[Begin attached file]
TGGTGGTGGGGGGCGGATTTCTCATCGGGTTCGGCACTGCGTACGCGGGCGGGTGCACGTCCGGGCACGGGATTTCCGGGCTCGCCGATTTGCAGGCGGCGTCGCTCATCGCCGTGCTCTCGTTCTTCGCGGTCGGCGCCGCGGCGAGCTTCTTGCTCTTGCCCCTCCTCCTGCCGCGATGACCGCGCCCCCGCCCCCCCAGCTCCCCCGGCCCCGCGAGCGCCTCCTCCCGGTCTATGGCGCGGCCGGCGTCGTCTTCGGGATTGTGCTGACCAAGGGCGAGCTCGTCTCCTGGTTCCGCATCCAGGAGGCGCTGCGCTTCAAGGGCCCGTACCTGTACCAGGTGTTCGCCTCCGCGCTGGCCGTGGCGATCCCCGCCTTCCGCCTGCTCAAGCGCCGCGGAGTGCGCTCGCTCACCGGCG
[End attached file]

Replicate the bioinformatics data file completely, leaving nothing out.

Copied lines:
TGGTGGTGGGGGGCGGATTTCTCATCGGGTTCGGCACTGCGTACGCGGGCGGGTGCACGTCCGGGCACGGGATTTCCGGGCTCGCCGATTTGCAGGCGGCGTCGCTCATCGCCGTGCTCTCGTTCTTCGCGGTCGGCGCCGCGGCGAGCTTCTTGCTCTTGCCCCTCCTCCTGCCGCGATGACCGCGCCCCCGCCCCCCCAGCTCCCCCGGCCCCGCGAGCGCCTCCTCCCGGTCTATGGCGCGGCCGGCGTCGTCTTCGGGATTGTGCTGACCAAGGGCGAGCTCGTCTCCTGGTTCCGCATCCAGGAGGCGCTGCGCTTCAAGGGCCCGTACCTGTACCAGGTGTTCGCCTCCGCGCTGGCCGTGGCGATCCCCGCCTTCCGCCTGCTCAAGCGCCGCGGAGTGCGCTCGCTCACCGGCG